I’ll also be taking your questions on linked APIs, Big Data, distributed systems, open source and anything related, so please don’t hesitate to join in. You can submit your questions now by email or you can chat with me or tweet them at me on the day. This will be my first Tech Talk since joining the Layer 7 API Academy and I’m really, really looking forward to a lively discussion. See you on April 24!

April 10th, 2014

Upcoming Talks at MobileWeek 2014 in NYC

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MobileWeek 2014I will be attending MobileWeek 2014 in New York City next Monday, April 13. I’ll be at the conference all day, so drop by and say hello. Part way through the day, I’ll  deliver a two-minute lightning talk on mobile authentication, followed by a panel on enterprise mobile security and scalability.

The lightning talk is at 12:25 pm:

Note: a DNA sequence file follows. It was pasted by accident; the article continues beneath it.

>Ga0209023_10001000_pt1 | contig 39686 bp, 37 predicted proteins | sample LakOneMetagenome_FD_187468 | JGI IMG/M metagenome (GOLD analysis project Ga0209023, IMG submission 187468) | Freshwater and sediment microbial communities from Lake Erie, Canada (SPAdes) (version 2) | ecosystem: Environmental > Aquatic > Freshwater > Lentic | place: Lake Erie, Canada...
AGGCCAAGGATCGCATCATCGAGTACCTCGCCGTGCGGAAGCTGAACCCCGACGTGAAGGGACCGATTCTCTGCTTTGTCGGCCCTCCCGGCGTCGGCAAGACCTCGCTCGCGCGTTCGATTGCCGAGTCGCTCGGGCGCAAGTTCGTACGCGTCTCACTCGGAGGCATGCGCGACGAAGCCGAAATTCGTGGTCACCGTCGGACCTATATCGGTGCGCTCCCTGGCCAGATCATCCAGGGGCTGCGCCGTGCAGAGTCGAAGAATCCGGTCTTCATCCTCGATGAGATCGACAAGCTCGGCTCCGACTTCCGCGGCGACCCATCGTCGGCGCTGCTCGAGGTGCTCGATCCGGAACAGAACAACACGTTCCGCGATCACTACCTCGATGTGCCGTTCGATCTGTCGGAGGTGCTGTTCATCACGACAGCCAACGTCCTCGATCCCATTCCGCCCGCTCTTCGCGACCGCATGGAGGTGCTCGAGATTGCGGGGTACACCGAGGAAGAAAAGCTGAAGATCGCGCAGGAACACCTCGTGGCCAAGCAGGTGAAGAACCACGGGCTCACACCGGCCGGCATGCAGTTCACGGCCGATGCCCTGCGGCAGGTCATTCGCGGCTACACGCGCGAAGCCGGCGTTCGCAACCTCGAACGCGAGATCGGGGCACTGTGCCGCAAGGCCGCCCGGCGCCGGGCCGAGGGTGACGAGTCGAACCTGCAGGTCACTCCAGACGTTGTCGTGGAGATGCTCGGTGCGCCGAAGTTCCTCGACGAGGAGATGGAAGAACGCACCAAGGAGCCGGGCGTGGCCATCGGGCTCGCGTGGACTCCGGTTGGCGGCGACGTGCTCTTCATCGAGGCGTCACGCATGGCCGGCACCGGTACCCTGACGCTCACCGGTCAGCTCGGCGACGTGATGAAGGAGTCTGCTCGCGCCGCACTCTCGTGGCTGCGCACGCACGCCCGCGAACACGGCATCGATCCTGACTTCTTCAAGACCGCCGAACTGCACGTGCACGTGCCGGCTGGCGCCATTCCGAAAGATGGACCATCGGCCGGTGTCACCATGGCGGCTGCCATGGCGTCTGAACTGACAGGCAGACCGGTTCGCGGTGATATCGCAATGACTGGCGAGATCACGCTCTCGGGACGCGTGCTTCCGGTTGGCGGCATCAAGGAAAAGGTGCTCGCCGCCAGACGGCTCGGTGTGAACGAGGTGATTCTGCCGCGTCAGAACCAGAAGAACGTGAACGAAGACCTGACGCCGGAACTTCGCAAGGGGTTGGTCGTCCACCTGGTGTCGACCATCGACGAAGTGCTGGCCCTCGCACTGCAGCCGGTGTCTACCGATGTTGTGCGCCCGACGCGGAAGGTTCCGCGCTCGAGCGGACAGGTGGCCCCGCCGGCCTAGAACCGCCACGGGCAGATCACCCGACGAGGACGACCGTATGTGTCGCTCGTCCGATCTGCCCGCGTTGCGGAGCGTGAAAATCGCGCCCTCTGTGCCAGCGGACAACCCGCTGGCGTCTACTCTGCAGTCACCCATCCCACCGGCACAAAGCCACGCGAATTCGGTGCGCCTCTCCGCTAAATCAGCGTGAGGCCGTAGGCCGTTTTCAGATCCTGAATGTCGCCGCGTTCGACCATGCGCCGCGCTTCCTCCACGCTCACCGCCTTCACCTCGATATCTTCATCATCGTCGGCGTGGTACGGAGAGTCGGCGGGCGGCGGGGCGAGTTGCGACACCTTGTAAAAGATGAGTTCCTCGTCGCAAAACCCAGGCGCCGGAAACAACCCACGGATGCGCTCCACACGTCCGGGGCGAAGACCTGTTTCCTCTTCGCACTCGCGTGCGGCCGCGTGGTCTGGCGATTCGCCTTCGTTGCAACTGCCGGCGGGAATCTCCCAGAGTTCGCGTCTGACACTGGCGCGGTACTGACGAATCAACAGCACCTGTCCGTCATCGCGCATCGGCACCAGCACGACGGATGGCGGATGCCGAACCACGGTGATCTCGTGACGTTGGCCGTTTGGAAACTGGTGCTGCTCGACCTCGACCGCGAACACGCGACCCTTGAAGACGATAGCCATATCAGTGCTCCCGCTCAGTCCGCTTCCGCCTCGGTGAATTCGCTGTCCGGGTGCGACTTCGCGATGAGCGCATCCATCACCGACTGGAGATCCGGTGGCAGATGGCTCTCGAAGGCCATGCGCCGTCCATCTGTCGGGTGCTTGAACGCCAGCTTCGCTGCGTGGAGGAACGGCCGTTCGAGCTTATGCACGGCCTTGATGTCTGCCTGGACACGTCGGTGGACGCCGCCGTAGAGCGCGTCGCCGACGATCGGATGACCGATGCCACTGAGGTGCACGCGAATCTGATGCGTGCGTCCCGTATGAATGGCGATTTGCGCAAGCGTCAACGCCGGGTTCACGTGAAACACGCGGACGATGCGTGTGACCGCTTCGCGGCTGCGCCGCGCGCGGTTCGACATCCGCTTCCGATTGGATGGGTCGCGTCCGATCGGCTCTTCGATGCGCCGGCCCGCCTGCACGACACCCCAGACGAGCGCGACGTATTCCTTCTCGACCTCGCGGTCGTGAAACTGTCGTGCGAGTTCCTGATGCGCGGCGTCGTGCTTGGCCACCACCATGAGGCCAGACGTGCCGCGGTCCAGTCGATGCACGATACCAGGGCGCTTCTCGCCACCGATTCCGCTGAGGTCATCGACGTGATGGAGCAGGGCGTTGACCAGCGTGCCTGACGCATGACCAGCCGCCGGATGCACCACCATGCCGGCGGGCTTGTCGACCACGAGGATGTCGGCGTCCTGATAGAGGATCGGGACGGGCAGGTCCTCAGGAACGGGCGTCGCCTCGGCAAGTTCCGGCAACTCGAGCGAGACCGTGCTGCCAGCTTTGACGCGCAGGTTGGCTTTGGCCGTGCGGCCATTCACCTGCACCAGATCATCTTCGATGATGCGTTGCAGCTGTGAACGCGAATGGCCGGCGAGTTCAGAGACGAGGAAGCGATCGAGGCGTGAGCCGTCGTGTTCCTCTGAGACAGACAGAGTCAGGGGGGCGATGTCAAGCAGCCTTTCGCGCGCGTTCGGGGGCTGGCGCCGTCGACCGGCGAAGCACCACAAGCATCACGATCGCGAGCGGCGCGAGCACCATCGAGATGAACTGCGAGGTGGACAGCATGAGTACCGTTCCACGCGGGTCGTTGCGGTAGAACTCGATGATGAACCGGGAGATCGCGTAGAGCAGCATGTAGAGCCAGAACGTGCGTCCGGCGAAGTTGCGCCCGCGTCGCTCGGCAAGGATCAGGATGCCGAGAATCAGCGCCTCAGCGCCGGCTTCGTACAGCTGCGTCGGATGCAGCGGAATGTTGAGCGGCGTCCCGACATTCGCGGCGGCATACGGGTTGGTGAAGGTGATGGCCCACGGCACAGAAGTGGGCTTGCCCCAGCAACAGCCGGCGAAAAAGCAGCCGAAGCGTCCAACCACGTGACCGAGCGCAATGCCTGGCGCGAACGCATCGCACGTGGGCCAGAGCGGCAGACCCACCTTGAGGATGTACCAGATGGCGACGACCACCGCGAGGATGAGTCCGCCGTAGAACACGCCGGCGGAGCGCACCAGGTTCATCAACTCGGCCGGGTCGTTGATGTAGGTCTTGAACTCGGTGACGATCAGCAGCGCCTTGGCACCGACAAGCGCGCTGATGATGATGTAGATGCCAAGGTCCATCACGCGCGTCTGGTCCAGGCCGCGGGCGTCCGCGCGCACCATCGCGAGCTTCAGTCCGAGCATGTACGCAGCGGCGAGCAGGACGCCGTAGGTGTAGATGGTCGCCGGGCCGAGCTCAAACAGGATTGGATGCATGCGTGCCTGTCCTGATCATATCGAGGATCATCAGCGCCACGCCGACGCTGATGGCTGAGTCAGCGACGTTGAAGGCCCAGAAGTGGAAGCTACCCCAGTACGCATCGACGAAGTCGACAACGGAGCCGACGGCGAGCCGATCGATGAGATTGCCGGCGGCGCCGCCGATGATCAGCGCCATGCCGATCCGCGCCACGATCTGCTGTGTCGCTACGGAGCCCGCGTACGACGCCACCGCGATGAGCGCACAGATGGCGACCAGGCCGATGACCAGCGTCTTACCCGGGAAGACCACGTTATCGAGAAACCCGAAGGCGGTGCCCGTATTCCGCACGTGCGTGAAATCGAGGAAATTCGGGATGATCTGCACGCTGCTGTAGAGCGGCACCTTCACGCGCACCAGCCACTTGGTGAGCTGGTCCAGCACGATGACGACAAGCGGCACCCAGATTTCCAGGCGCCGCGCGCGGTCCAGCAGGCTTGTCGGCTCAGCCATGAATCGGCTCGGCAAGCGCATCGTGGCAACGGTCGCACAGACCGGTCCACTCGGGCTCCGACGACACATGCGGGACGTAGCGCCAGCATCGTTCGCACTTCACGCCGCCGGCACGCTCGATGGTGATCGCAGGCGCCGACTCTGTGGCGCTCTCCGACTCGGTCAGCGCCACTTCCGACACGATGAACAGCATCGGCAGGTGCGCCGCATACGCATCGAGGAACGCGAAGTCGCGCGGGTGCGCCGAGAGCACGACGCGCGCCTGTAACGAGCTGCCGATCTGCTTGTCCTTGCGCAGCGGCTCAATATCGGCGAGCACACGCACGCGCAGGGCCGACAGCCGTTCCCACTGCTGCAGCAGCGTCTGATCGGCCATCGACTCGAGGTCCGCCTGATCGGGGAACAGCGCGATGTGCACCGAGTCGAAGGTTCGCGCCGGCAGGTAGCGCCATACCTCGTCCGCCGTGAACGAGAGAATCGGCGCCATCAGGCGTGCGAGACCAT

How to Make Mobile Authentication Dead Easy
Are your developers struggling to integrate mobile apps and enterprise data? They shouldn’t be! In just two minutes, learn the easiest way to get end-to-end security between your mobile apps and the enterprise — all without using a VPN.

It must be easy if I can cover it in only two minutes!

The panel, scheduled to start at 1:10pm (an odd time, so keep an eye on the clock), will include participants from Hightail and will be moderated by Geoff Domoracki, who is one of the conference founders:

The Mobile Enterprise: Productivity, Security & Scalability
We hear terms like “mobile enterprise” and “mobile workforce” but how far are we towards creating an enterprise work environment that enables real-time communication beyond geographic boundaries — freeing the employee to work from his phone anywhere in the world? This panel will explore the opportunities and challenges around the emergence of a “mobile enterprise” where sitting at a desk in the office is becoming more and more outdated. How do you share documents, secure data, prove identity and geo-collaborate in the new mobile enterprise?

Overall it looks to be a good day. New York is a hotbed of mobile development and I’m looking forward to meeting lots of interesting people.

See you at MobileWeek!